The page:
For years there’s been a steady undercurrent of resentment at the expanding influence of India in world cricket. Now, with the Indian Premier League (IPL) threatening to undermine the English domestic season, it’s grown to a chorus of dismay. Reading some English commentators on the new Indian Premier League, you’d think it was the end of civilisation as we’ve known it. The verities of cricket seem to be dissolving in the whirlwind of the global marketplace.
Much of the English panic is merely a belated recognition of the reality of demography: south Asia is where the vast majority of cricket fans reside, and over the long run that’s bound to affect the game’s governance.
More important than the geographical shift are the changes in the structure of the game accompanying it. For the first time since the early 19th century, cricket teams will be privately owned. The eight city-based teams have been auctioned off to consortia that include major Indian industrial houses, as well as a smattering of Bollywood royalty. The new franchises can be bought and sold, along with their assets (the players). The profits they generate belong exclusively to the owners.
So the big story here is not the shift of power to India but the incipient privatisation of cricket. Like other privatisations, this one grants monopoly privileges to the privateers – allowing them exclusive licence to exploit a public asset in a given market – while also guaranteeing them an income stream from broadcasting rights. Meanwhile, responsibility for grass roots development is dumped back on the quasi-public local and state cricket associations.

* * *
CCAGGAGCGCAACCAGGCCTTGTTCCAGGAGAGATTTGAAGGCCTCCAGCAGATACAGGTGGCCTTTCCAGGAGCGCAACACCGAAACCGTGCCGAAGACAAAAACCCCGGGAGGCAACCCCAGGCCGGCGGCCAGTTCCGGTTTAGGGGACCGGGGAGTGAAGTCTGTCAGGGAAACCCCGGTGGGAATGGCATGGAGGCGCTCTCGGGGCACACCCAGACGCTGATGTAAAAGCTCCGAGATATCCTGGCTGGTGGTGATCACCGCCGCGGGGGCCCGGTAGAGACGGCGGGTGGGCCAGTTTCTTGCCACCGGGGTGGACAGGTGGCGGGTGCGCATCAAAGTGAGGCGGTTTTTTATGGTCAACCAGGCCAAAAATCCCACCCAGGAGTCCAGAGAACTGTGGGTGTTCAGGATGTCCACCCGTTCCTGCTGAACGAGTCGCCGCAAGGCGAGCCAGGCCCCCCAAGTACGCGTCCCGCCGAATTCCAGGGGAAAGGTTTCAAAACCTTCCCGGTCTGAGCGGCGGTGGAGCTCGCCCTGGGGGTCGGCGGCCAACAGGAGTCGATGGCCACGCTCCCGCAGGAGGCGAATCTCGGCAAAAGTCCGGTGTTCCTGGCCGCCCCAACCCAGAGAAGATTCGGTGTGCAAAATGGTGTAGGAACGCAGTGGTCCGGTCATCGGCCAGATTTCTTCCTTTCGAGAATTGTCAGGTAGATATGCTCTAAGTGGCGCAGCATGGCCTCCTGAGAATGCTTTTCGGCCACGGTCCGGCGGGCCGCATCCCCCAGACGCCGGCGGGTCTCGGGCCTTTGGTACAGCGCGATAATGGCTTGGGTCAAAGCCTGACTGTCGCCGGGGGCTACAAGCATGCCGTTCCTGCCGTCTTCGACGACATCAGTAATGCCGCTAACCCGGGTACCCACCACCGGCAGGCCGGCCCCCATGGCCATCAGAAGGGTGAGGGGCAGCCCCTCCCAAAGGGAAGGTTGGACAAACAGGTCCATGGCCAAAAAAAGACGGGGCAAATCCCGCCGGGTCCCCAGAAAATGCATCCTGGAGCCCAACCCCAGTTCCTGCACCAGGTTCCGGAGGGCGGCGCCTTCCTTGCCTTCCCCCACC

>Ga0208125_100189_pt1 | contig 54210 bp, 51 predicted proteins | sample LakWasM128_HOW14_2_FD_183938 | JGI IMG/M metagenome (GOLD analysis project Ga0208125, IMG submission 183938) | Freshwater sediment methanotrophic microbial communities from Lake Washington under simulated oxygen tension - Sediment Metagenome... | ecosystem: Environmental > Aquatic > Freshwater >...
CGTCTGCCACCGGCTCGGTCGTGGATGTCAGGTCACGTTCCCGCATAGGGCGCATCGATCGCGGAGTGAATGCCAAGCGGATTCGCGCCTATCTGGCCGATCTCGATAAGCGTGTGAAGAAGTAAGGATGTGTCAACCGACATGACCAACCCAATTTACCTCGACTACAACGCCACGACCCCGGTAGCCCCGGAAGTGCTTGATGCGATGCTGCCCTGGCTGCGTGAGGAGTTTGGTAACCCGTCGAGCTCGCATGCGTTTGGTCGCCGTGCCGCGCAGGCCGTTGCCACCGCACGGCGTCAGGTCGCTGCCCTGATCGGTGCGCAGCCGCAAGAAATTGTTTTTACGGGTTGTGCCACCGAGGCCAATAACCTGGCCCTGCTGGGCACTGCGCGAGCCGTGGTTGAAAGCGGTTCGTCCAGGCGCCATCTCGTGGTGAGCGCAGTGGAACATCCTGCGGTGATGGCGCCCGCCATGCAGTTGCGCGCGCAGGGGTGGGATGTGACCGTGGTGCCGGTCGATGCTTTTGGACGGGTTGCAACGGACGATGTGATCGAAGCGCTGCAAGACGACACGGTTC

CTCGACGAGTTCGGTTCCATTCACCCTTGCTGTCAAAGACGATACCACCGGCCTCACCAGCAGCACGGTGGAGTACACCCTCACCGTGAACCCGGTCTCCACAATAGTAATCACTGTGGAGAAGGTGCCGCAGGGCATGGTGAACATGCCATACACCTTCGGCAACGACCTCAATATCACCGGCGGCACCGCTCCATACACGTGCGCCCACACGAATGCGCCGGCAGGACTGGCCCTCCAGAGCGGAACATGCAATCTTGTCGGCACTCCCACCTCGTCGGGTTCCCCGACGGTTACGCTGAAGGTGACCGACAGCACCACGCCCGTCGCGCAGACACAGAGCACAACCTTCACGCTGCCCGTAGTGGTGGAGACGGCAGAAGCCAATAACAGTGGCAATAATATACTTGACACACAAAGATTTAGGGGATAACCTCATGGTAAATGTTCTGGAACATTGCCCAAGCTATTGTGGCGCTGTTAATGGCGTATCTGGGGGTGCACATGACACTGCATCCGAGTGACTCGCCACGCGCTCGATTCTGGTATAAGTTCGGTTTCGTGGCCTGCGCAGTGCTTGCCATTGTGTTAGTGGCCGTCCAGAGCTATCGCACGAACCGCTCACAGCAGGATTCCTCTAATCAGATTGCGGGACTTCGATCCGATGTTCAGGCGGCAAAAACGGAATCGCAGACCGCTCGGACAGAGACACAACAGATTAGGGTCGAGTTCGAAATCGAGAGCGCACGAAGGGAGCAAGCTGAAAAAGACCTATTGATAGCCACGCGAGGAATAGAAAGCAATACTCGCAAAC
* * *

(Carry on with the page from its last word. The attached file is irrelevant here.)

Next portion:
At the moment what’s worrying cricket-lovers is the effect IPL and other planned Twenty-20 leagues will have on the cricket calendar as a whole. Since Twenty-20 offers far greater financial rewards than other current versions of the game, isn’t it inevitable that it will supplant those other versions? And will what’s left behind warrant the kind of devotion that cricket has elicited in the past?
Cricket’s strange fate is to find itself at the epicentre of burgeoning Indian economic power. IPL-style entertainment seems an apt reflection of the ‘aspirational’ culture of a self-aggrandising wealthy minority in a society still saddled with mass poverty. It is the celebration of a global elite whose services are contracted to the highest corporate bidder, slickly packaged and easily digestible. As a sporting spectacle, Twenty-20 consists of a rapid-fire sequence of contrived climaxes. It distends cricket’s classical equation of runs, wickets and time: runs and wickets are both been devalued, and time is the primary engine driving the drama. With its emphasis on celebrity and instantaneous impact, it’s closer in spirit to Big Brother and Pop Idol than it is to Test cricket.
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